One of the most impressive initiatives undertaken by Western Michigan University’s Department of Geography has been systematic outreach to K-12 and area community colleges. In a letter, Diana Casey of Muskegon Community College, an institution around 100 miles away from WMU, stated “The faculty at WMU have always maintained an open door for my undergraduate students to learn about opportunities so they can further their collegiate studies,” and notes that not only will the geographers at Western Michigan host her and her students, but these faculty also regularly travel to Muskegon Community College to meet faculty and students.
Finally, the Department offers a robust research profile, generating around $1.8m in external grants over the last five years, its faculty publishing “133 peer-reviewed articles, 7 books, and 20 book chapters” over the same period, in addition to presenting 165 papers at academic conferences and a further 97 invited lectures.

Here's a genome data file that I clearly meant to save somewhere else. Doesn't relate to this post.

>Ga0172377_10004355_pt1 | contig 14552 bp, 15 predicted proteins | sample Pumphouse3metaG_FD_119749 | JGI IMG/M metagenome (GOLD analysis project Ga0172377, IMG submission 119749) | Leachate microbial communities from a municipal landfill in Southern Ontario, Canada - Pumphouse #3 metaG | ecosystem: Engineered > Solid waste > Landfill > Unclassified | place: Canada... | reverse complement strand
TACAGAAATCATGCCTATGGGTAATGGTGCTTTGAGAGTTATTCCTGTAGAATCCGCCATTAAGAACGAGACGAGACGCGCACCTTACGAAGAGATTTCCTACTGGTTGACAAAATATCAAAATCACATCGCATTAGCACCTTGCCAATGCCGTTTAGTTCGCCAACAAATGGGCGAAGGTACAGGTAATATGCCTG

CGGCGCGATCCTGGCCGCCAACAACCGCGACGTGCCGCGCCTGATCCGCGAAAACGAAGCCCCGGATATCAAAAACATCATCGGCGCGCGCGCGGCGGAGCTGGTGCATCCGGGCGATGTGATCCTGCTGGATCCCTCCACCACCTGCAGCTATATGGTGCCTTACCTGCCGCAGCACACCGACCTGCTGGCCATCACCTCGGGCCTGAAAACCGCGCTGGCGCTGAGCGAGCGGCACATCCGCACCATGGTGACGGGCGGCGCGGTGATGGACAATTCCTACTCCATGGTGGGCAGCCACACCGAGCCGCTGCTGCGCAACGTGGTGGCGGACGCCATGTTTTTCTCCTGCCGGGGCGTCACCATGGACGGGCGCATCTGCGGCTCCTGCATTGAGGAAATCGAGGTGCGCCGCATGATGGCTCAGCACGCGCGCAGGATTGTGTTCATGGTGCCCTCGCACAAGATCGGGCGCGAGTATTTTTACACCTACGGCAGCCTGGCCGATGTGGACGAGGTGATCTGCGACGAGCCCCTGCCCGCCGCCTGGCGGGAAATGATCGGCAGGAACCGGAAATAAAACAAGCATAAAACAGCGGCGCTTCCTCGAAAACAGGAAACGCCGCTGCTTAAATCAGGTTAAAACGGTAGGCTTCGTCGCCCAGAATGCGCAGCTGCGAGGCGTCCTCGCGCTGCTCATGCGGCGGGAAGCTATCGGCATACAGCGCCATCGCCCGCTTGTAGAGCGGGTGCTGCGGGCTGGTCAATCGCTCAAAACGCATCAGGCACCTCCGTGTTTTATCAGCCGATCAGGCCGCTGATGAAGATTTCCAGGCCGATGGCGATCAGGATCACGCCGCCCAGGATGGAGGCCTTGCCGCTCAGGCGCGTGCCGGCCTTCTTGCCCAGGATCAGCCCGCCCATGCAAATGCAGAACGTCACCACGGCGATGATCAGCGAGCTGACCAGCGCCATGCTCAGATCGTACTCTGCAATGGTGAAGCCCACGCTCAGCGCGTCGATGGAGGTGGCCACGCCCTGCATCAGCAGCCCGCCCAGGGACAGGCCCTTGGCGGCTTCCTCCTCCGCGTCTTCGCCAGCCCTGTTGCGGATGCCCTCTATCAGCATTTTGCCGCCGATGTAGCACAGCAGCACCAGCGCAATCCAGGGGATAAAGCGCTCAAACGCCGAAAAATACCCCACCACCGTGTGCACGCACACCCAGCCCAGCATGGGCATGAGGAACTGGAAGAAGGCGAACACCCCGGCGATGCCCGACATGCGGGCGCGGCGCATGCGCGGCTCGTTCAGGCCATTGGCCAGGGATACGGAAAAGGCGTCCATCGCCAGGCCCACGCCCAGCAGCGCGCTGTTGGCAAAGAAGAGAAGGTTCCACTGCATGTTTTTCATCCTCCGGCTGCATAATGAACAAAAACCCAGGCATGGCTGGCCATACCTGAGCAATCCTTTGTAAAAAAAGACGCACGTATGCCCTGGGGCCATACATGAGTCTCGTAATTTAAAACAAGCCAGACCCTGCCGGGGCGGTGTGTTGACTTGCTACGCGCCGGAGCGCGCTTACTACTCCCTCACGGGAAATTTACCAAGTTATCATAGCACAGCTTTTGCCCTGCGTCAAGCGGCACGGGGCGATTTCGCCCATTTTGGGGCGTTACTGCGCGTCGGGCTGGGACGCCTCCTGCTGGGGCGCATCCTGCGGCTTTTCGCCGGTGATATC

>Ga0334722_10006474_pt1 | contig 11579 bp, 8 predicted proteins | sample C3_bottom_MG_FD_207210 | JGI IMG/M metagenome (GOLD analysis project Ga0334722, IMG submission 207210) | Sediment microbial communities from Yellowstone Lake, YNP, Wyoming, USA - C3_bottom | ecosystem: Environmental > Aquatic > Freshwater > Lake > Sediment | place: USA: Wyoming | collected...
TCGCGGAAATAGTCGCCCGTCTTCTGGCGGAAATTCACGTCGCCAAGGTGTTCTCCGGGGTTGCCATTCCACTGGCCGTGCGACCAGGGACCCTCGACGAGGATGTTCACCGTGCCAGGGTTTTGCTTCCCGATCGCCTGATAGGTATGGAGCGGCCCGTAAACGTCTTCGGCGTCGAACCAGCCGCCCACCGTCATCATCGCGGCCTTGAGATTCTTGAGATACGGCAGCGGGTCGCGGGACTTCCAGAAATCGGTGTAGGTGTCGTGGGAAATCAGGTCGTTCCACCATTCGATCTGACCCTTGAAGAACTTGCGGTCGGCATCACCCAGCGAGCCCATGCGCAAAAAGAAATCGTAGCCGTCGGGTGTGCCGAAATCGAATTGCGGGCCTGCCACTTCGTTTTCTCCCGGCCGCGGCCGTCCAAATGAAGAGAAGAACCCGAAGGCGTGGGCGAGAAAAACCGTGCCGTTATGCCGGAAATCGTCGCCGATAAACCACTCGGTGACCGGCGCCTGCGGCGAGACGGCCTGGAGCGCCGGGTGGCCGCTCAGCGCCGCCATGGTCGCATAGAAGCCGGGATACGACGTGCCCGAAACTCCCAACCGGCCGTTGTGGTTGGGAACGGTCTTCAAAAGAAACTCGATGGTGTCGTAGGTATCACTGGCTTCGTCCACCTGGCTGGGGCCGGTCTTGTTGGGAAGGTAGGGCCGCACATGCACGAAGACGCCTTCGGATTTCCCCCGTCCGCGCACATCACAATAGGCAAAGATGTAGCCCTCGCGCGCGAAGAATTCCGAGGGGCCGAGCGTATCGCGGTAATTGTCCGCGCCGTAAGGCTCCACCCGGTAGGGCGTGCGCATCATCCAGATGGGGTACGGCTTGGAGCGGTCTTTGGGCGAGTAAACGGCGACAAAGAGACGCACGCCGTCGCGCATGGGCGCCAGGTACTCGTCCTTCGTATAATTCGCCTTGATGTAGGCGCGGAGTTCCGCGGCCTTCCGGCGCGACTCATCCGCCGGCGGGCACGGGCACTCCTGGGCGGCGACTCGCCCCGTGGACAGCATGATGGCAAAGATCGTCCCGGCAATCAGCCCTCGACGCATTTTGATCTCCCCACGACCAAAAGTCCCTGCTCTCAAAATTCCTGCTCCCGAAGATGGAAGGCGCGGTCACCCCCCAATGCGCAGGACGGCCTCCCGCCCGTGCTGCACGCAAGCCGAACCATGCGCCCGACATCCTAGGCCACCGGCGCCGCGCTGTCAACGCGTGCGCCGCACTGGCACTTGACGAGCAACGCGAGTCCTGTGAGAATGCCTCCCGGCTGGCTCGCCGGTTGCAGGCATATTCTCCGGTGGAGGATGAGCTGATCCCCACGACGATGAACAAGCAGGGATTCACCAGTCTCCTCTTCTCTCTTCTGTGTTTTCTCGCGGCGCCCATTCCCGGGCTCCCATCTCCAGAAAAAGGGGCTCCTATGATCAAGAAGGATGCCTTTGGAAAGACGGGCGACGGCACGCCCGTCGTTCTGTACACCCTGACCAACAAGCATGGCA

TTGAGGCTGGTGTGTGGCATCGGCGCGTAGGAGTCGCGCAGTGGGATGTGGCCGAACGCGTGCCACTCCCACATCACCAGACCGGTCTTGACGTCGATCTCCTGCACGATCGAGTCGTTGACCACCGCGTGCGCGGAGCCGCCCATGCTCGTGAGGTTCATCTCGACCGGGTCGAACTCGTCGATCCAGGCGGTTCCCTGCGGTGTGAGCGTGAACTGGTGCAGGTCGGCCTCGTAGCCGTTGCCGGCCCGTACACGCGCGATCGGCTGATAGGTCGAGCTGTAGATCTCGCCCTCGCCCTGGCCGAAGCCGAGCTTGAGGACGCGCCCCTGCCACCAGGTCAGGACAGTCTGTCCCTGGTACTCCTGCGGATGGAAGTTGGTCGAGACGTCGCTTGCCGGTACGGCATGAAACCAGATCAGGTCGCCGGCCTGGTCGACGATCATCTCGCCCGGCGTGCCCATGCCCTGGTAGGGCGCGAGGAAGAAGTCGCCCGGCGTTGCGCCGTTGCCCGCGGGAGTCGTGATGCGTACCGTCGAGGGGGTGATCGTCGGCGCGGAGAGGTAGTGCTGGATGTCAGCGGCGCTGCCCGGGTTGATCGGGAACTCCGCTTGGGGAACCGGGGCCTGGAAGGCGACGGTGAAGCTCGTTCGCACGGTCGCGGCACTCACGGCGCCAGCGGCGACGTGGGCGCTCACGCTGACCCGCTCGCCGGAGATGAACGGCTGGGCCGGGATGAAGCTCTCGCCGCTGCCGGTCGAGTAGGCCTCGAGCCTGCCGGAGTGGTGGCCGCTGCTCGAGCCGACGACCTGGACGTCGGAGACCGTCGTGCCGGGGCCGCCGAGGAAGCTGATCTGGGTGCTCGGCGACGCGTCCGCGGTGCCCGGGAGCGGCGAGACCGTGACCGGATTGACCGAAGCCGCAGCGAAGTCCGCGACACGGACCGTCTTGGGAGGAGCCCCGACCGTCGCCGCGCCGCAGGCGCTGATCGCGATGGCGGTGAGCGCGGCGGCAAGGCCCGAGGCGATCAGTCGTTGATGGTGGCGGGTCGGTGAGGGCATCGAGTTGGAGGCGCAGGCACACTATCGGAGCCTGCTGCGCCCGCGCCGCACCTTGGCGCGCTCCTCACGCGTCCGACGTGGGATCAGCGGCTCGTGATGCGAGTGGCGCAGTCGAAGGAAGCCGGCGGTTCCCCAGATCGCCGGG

California State University – Long Beach, has exhibited a very strong and successful commitment to enhancing faculty research in a teaching-intensive institution, strategic outreach to Latinx students to further diversify its already multicultural student body, and curricular development both in terms of specialized UAV courses and robust general education offerings. The integration of federally-supported Coverdell graduate student fellowships for returning Peace Corps volunteers was noted by the committee as an innovative recruitment strategy.
Sophia Borgias, University of Arizona
Michael Desjardins, University of North Carolina at Charlotte
Eric Goldfishcher, University of Minnesota
Robert Hobbins, Arizona State University
Megan Mills-Novoa, University of Arizona
Lynn Resler, Virginia Tech University
Sean Kennedy, UCLA
Jessie Speer, Queen Mary University of London
Marylynn Steckley, Carleton University
Kathryn Hannum, Kent State University
Lisa Tranel, Illinois State University